It’s not every day that I get to venture as far west as Boon Lay (practically never, in fact), and so roaming around Jurong Point Shopping Centre made me feel a little bit like a vegetarian in an abattoir (or maybe just a vegetarian in Singapore, for that matter). However you may want to look at it, I felt misplaced – a little suffocated, if you will. People crowded and barged, voices echoed, and vulturous salespersons watched, ready to pounce. Not the sort of place that appeals to the ideal of a leisurely weekend particularly well, believe me.
Food-wise, there are three thematic enclaves (set apart from the usual identikit shopping centre stuff): Japan Street, Korea Street, and Hong Kong Street. The first was full of boutique stalls manned by excitable Singaporean sales assistants shouting “This one from Ja-PAN you knooow?”, the second comprised just two (maybe three) (m)eateries, the third mostly clothes stalls alongside a Chinese supermarket and – the whole point of this post – Legendary Hong Kong. Legendary Hong Kong, I couldn’t agree more!
After the general distastefulness of everything else in Jurong Point Shopping Centre, LHK was an oasis of frenetic and (relatively) authentic Hongkiness. From the clattering of plates and cutlery to the tiled floors and walls and monochromatic surfaces, the thick-rimmed glasses of the managers to the tick-box ordering chits, the cans of evaporated milk lined-up on countertops to the general sense of purpose – this place felt like the real deal. If an authentic Hong Kong cafe experience is what you’re after, I can’t think of a more suitable place to find it than at Legendary Hong Kong. Legendary, indeed!
On a slightly more sober note, this is not the most suitable place for one to exercise ones’ vegetarian muscle. A place of options this is not, so don’t go with the expectation that you can burp and belch your way through the menu. Instead, go for tea, and the love of Hong Kong-style baked stuff. For me this means only one thing: BO LO YAU.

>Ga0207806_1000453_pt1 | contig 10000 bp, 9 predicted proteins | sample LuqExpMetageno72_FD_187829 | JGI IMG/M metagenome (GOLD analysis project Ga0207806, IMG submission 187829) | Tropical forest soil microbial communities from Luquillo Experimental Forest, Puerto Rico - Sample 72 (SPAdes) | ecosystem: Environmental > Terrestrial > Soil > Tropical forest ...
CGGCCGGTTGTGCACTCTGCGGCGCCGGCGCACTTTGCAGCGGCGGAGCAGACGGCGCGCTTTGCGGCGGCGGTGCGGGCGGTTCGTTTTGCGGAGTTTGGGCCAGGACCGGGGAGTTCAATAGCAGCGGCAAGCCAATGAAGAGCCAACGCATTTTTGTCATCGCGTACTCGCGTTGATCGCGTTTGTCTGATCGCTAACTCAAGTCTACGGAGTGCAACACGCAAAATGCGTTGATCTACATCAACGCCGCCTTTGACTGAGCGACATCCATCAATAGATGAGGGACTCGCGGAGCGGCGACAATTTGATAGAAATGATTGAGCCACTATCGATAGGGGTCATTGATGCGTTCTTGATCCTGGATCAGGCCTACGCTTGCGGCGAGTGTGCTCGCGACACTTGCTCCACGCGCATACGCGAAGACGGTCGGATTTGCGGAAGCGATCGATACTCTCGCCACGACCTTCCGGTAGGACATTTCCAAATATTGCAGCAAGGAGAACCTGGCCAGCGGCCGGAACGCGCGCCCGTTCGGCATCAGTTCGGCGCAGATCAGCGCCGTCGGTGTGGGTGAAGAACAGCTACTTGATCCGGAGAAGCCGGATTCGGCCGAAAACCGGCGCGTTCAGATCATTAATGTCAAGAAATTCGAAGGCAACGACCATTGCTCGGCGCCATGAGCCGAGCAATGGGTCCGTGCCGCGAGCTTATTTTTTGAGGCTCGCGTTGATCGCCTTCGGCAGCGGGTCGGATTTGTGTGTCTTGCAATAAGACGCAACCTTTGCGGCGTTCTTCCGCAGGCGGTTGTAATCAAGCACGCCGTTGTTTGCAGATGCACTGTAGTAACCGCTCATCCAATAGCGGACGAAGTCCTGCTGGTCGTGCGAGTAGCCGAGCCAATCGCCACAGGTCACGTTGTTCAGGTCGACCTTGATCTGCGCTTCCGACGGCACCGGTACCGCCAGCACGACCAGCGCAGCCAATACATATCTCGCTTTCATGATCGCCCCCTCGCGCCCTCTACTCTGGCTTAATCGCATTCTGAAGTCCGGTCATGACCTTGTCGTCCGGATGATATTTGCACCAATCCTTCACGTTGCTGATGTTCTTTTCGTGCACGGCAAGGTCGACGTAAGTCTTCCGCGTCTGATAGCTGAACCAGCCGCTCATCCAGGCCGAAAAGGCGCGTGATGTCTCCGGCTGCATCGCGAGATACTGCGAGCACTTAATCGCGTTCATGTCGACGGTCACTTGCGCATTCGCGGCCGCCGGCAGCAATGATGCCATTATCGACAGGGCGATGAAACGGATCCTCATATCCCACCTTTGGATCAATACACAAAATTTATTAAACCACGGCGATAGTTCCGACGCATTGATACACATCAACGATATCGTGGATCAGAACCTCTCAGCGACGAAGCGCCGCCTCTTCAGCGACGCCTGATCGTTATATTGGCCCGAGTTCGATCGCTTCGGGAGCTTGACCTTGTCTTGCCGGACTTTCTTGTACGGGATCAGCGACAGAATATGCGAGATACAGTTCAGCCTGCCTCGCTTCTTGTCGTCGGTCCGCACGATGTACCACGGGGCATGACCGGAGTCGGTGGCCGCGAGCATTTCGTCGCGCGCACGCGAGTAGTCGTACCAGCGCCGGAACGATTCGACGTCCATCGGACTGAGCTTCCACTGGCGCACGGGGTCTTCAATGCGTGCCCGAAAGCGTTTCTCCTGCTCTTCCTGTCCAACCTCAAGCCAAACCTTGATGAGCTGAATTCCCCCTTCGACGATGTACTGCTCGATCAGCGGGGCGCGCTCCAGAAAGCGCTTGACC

The bo lo yau (or, as LHK calls it, “custard crust bun with butter” – whatever – SGD 2.50) was served piping hot with a wedge of butter on the side. You, me, the consumer gets the pleasure of inserting said wedge into the pre-cut slit in the bun. Fun. All in all, this thing was great. The crust was salty, crunchy, and had a subtle egg wash, whilst the inside was steaming hot. The grittiness of the crust, the softness of the bun, and the silkiness of the melted butter blended together to form one of the best BLY’s I’ve had in Singapore. Stopping at one precipitated a battle of mind over mouth, the scale of which can be described as nothing less than biblical.
The mini baked egg tarts (SGD 4.00) were recommended to us instead of the “crispy egg tart” (SGD 1.80) – probably because they command a bigger margin. Pah. These things were authentically Hong Kong-style inasmuch as shortcrust pastry was used instead of the puff pastry more commonly found in SG. They had a nice egg-cum-saltiness to them, but, apart from that, were nothing to get too worked up about.
Words cannot describe the sense of discovery I felt upon finding LHK. It’s the real deal, and worth trudging all the way out west just to sample the bo lo yau. I may be venturing into the realm of hyperbole here, but these things put the mmm into mmm’goi. It may take a while to seek them out, but it’s still a lot faster and cheaper than flying for four hours on a north-easterly trajectory, that’s for sure.